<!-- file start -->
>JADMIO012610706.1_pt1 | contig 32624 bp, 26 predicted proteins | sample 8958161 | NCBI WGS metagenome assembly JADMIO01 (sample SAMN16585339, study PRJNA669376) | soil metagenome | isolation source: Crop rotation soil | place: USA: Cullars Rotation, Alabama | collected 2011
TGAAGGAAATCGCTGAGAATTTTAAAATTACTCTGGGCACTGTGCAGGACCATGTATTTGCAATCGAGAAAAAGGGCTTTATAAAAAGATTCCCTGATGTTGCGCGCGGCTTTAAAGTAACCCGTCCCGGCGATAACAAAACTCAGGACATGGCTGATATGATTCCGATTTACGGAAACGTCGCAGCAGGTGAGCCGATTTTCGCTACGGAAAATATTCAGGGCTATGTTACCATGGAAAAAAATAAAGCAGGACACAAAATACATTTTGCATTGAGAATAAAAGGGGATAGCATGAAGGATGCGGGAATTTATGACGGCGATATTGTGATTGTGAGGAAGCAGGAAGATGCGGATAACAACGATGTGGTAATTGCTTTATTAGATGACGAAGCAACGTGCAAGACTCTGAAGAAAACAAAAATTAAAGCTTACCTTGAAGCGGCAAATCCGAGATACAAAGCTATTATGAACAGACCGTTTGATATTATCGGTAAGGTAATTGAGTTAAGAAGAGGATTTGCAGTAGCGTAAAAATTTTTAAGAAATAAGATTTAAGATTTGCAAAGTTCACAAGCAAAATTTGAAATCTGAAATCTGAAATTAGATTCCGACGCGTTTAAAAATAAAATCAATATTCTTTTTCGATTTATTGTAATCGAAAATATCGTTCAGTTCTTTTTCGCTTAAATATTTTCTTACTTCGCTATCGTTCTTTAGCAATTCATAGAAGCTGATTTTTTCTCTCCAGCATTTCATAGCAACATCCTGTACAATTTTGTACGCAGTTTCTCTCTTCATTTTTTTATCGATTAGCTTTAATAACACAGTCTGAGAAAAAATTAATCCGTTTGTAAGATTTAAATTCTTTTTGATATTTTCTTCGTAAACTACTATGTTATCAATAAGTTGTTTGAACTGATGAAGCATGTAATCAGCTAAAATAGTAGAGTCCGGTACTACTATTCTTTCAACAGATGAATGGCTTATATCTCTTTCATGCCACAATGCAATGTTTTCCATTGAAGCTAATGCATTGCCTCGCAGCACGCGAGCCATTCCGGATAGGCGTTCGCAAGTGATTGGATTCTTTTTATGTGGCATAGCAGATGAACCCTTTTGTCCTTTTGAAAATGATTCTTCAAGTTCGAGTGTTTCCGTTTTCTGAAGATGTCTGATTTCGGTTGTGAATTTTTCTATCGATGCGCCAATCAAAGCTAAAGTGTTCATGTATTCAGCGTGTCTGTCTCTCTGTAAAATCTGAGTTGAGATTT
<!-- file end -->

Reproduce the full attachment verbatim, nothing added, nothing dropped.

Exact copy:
>JADMIO012610706.1_pt1 | contig 32624 bp, 26 predicted proteins | sample 8958161 | NCBI WGS metagenome assembly JADMIO01 (sample SAMN16585339, study PRJNA669376) | soil metagenome | isolation source: Crop rotation soil | place: USA: Cullars Rotation, Alabama | collected 2011
TGAAGGAAATCGCTGAGAATTTTAAAATTACTCTGGGCACTGTGCAGGACCATGTATTTGCAATCGAGAAAAAGGGCTTTATAAAAAGATTCCCTGATGTTGCGCGCGGCTTTAAAGTAACCCGTCCCGGCGATAACAAAACTCAGGACATGGCTGATATGATTCCGATTTACGGAAACGTCGCAGCAGGTGAGCCGATTTTCGCTACGGAAAATATTCAGGGCTATGTTACCATGGAAAAAAATAAAGCAGGACACAAAATACATTTTGCATTGAGAATAAAAGGGGATAGCATGAAGGATGCGGGAATTTATGACGGCGATATTGTGATTGTGAGGAAGCAGGAAGATGCGGATAACAACGATGTGGTAATTGCTTTATTAGATGACGAAGCAACGTGCAAGACTCTGAAGAAAACAAAAATTAAAGCTTACCTTGAAGCGGCAAATCCGAGATACAAAGCTATTATGAACAGACCGTTTGATATTATCGGTAAGGTAATTGAGTTAAGAAGAGGATTTGCAGTAGCGTAAAAATTTTTAAGAAATAAGATTTAAGATTTGCAAAGTTCACAAGCAAAATTTGAAATCTGAAATCTGAAATTAGATTCCGACGCGTTTAAAAATAAAATCAATATTCTTTTTCGATTTATTGTAATCGAAAATATCGTTCAGTTCTTTTTCGCTTAAATATTTTCTTACTTCGCTATCGTTCTTTAGCAATTCATAGAAGCTGATTTTTTCTCTCCAGCATTTCATAGCAACATCCTGTACAATTTTGTACGCAGTTTCTCTCTTCATTTTTTTATCGATTAGCTTTAATAACACAGTCTGAGAAAAAATTAATCCGTTTGTAAGATTTAAATTCTTTTTGATATTTTCTTCGTAAACTACTATGTTATCAATAAGTTGTTTGAACTGATGAAGCATGTAATCAGCTAAAATAGTAGAGTCCGGTACTACTATTCTTTCAACAGATGAATGGCTTATATCTCTTTCATGCCACAATGCAATGTTTTCCATTGAAGCTAATGCATTGCCTCGCAGCACGCGAGCCATTCCGGATAGGCGTTCGCAAGTGATTGGATTCTTTTTATGTGGCATAGCAGATGAACCCTTTTGTCCTTTTGAAAATGATTCTTCAAGTTCGAGTGTTTCCGTTTTCTGAAGATGTCTGATTTCGGTTGTGAATTTTTCTATCGATGCGCCAATCAAAGCTAAAGTGTTCATGTATTCAGCGTGTCTGTCTCTCTGTAAAATCTGAGTTGAGATTT